Democrats are gambling on a Christmas rush to pass Biden's economic agenda, keep the government from shutting down, and continue paying the country's bills to avoid economic catastrophe

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Democrats are gambling on a Christmas rush to pass Biden's economic agenda, keep the government from shutting down, and continue paying the country's bills to avoid economic catastrophe
U.S. President Joe Biden and Speaker of the House Nancy Pelosi leave a meeting with House Democrats at the U.S. Capitol on Capitol Hill October 28, 2021 in Washington, DC.Drew Angerer/Getty Images
  • Congress has a lot on its plate this month.
  • Democrats want to avoid a government default on its debt and pass Biden's Build Back Better agenda.

Congress is back in session after a Thanksgiving recess, and lawmakers have a hefty agenda on their plates to complete before Christmas.

Two weeks ago, the House passed President Joe Biden's Build Back Better framework, and while that was a significant step toward advancing Democrats' social-spending agenda, they still have a ways to go. Not only does that framework face the Senate now, where it will likely see additional cuts and amendments, but Democrats also have to deal with averting a government shutdown, raising the debt ceiling, and passing a defense spending bill — all of which they hope to accomplish in December.

"As you know, the legislative agenda for the remainder of 2021 is considerable," Senate Majority Leader Chuck Schumer told lawmakers in a letter before Thanksgiving. "I am confident we can get each of these important items done this year, but it will likely take some long nights and weekends," he added.

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Raise the debt ceiling by Dec. 5 to keep the US funded and avoid a government shutdown

The first matter Democrats must tackle is avoiding a government shutdown. On October 6, Senate Minority Leader Mitch McConnell stepped in to help Democrats raise the debt ceiling and keep the government funded an additional two months. That measure expires in just five days, on December 5, meaning Democrats must figure out a way to once again ensure the US can continue paying its bills.

Although in the months leading up to October, Democrats struggled to raise the debt ceiling given the GOP stance that Democrats must do it on their own without Republican assistance, Insider reported last week that this time around may not quite the political standoff. McConnell and Schumer met to discuss the quickly approaching deadline.

"We had a good discussion about several different issues that are all extant here as we move toward the end of the session and we agreed to keep talking and working together to try to get somewhere," McConnell told HuffPost following the meeting.

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Treasury Secretary Janet Yellen said that after December 15, she is not confident the Treasury will have the resources to fund the government and stressed the need for the matter to be addressed in a bipartisan way. Democrats like Minnesota Sen. Amy Klobuchar agree.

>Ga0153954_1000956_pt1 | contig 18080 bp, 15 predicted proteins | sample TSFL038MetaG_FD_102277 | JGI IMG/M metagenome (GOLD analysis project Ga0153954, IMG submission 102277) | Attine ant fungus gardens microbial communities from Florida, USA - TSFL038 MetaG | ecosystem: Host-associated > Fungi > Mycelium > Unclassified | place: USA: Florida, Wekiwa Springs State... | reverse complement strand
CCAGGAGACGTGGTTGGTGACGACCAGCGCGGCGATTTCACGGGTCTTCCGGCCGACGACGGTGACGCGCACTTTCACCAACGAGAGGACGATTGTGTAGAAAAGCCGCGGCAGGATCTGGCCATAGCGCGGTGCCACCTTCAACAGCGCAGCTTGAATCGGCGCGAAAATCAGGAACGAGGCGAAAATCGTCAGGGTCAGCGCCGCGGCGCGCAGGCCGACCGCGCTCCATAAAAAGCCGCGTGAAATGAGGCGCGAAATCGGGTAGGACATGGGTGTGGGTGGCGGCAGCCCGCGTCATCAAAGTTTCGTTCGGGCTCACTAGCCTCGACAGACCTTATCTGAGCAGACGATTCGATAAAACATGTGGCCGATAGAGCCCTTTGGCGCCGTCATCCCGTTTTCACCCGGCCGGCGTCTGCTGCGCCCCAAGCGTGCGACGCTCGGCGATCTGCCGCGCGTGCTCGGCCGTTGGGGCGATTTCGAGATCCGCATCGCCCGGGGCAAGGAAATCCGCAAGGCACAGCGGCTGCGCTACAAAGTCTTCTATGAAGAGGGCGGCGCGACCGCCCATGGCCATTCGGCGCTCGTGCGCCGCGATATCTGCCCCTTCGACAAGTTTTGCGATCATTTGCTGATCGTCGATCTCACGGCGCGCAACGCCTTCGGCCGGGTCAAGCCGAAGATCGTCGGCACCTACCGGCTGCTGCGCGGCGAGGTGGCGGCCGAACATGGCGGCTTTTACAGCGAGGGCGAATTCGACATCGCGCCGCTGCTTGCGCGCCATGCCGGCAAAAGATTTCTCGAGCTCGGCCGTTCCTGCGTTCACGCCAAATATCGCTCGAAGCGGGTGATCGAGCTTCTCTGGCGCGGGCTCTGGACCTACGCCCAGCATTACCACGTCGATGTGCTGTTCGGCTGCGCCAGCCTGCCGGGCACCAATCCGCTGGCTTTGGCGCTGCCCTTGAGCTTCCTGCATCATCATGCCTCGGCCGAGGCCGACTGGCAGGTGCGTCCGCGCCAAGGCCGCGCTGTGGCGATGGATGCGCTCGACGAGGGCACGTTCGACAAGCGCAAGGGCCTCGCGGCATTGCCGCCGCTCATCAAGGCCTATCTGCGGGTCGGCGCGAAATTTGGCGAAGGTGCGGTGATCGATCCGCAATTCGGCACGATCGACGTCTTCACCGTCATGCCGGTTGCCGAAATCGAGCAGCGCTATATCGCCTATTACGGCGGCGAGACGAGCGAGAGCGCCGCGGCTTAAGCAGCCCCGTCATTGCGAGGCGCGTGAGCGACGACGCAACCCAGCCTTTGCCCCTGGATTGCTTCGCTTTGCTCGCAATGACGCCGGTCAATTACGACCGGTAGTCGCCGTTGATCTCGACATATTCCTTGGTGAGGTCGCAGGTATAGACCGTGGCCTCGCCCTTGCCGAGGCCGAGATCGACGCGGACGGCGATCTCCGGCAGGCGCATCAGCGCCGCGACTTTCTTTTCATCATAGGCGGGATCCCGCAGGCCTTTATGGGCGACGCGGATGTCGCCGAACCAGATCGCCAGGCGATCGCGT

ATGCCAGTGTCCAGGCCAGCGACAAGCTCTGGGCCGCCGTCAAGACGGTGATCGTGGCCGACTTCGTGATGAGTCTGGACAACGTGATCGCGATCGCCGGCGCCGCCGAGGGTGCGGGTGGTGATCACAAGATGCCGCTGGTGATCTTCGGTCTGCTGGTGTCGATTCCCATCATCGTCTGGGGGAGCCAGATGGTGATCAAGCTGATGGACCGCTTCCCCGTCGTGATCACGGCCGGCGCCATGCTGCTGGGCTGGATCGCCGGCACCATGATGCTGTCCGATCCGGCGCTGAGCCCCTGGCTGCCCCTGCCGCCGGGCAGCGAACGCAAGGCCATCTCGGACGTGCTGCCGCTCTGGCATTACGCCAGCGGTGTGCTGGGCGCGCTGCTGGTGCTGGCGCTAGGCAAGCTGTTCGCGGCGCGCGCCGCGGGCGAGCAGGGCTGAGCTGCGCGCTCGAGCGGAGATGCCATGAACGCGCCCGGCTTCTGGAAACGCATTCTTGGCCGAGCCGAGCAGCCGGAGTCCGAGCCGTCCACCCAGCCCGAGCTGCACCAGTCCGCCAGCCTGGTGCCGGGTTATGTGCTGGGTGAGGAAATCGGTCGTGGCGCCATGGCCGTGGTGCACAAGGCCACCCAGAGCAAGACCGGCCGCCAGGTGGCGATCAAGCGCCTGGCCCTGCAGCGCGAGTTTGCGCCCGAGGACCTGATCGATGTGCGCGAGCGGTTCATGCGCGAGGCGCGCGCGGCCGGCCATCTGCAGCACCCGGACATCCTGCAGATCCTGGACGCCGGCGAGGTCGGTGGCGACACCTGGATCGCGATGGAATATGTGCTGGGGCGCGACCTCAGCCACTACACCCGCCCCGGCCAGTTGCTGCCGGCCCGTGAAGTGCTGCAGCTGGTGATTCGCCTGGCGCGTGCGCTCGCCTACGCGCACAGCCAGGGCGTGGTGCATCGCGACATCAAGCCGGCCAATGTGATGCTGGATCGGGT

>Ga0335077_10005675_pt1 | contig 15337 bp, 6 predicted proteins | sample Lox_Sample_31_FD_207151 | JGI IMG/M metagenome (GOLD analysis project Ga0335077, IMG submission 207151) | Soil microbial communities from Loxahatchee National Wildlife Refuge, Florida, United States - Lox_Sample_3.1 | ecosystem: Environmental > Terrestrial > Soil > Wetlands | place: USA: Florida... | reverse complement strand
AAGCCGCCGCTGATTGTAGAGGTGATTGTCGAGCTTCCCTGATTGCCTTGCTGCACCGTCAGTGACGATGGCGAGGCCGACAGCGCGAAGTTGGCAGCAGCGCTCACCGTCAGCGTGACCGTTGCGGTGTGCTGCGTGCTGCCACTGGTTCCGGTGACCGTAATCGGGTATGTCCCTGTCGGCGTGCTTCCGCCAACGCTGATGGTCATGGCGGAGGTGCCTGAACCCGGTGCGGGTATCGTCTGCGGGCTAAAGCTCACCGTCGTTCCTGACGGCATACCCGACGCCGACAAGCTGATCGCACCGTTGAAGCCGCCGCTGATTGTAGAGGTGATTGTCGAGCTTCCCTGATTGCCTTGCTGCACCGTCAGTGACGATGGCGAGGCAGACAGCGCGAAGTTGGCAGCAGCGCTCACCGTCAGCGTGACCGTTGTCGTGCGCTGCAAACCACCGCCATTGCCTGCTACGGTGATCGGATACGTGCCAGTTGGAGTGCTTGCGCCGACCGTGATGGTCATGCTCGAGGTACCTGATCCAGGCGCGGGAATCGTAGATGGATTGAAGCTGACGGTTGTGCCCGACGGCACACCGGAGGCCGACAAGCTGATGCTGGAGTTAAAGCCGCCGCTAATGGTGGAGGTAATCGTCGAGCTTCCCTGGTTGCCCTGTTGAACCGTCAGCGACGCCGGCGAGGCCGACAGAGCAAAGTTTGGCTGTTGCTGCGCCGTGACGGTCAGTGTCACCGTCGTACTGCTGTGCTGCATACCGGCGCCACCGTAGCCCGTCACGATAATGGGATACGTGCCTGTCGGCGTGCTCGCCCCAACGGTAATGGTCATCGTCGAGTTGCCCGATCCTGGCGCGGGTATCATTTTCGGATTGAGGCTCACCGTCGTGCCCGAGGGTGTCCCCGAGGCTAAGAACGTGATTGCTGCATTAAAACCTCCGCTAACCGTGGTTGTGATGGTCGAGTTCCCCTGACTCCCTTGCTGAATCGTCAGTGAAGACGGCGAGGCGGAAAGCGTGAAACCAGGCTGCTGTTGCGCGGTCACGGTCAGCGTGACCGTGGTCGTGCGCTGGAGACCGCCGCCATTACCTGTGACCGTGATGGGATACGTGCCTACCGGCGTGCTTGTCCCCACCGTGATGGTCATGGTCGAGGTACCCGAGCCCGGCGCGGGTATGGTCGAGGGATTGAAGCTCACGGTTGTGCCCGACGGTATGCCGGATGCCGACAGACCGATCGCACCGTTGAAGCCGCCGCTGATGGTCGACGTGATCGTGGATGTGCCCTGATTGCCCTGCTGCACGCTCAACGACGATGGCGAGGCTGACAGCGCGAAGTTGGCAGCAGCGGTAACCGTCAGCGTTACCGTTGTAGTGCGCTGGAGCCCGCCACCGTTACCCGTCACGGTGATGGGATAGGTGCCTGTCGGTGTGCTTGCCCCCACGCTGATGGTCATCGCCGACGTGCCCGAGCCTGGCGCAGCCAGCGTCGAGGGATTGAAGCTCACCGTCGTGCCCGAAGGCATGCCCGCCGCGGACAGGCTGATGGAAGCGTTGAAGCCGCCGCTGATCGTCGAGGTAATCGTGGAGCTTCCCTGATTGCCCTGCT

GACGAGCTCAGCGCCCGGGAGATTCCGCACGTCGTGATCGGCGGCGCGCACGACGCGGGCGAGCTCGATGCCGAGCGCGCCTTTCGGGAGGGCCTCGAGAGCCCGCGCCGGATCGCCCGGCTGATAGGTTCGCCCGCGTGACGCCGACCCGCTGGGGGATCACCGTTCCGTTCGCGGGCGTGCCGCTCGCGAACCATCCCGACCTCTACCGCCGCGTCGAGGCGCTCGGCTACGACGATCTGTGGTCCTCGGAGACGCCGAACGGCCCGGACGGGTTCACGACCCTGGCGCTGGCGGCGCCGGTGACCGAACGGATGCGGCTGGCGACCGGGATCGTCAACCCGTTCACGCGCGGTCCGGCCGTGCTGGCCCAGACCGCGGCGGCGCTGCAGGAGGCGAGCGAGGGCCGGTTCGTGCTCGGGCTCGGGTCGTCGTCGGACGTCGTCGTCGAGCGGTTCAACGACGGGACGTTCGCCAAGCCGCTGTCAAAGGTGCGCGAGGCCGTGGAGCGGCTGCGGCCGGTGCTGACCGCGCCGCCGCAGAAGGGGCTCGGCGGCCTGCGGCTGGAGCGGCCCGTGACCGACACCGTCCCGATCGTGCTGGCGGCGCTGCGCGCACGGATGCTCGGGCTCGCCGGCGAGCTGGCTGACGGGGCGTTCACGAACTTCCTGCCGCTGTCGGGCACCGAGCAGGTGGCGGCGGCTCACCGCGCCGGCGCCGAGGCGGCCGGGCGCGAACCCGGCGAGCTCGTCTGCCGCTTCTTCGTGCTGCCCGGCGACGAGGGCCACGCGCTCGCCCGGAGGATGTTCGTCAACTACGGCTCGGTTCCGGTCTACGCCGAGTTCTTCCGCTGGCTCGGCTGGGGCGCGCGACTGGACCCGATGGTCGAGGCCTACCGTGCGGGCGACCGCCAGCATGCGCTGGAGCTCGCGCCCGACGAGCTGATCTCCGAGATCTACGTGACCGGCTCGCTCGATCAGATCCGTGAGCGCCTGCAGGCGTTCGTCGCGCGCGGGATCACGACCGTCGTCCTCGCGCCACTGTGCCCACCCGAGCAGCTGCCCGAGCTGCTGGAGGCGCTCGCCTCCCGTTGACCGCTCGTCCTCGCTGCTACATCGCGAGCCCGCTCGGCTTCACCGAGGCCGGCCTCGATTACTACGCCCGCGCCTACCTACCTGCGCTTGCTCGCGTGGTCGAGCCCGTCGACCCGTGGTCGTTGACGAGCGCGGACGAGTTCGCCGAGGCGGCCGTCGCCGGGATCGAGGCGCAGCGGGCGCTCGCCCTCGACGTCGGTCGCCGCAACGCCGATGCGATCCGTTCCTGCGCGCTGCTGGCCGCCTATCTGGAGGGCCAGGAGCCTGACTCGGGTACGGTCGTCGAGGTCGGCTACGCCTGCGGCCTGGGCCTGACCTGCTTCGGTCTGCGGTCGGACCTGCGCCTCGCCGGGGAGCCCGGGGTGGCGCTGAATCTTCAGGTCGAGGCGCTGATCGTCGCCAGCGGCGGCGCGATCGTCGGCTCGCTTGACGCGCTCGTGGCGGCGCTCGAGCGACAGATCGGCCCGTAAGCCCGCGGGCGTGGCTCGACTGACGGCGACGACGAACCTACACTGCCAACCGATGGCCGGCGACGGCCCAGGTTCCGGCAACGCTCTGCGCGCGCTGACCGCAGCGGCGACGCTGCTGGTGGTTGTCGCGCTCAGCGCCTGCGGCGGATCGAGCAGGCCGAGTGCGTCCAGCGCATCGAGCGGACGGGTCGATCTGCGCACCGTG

"You know, if the Republicans want to scrooge out on us, and increase people's interest rates and make it hard to make car payments — go ahead, make that case," Klobuchar told ABC News. "We're going to stop them from doing that."

Democrats' sweeping climate and social-welfare package

The vast majority of Democrats have been very clear: Americans need Biden's Build Back Better agenda signed into law as soon as possible. While the House succeeded in a passing a $2 trillion framework this month, their version is certainly not final as it now rests in the Senate.

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As Insider's Joseph Zeballos-Roig reported, there are a number of measures that could get cut from the bill due to opposition from centrist Democrats Joe Manchin and Kyrsten Sinema. For example, Manchin had concerns with the inclusion of four weeks of paid leave, arguing it could grow the national debt, and he has also pushed back against expanding Medicare.

Meanwhile, progressive Sen. Bernie Sanders would like to see the bill "strengthened." After the House passed the bill, he called for the inclusion of lower prescription drug prices, increased taxes on the wealthy, and more robust climate reform.

Biden previously said he would like to sign this bill into law "as soon as possible."

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A bipartisan task: authorizing key defense programs

Both Republican and Democratic lawmakers are hoping to finalize the National Defense Authorization Act (NDAA) for fiscal year 2022, which will likely be the easiest thing lawmakers can pass this month. The NDAA has historically been bipartisan, and as The Washington Post reported, lawmakers are hoping to pass the $768 billion annual measure this week.

However, this measure is being considered far later than it had in previous years and has raised concerns for some lawmakers that Congress could break a 60-year streak and fail to pass the defense policy bill.

"Don't mess up the one thing that you can count on the Senate to do in a bipartisan way every year," Virginia Sen. Tim Kaine told Politico. "A Senate that cannot do this hardly deserves the title."

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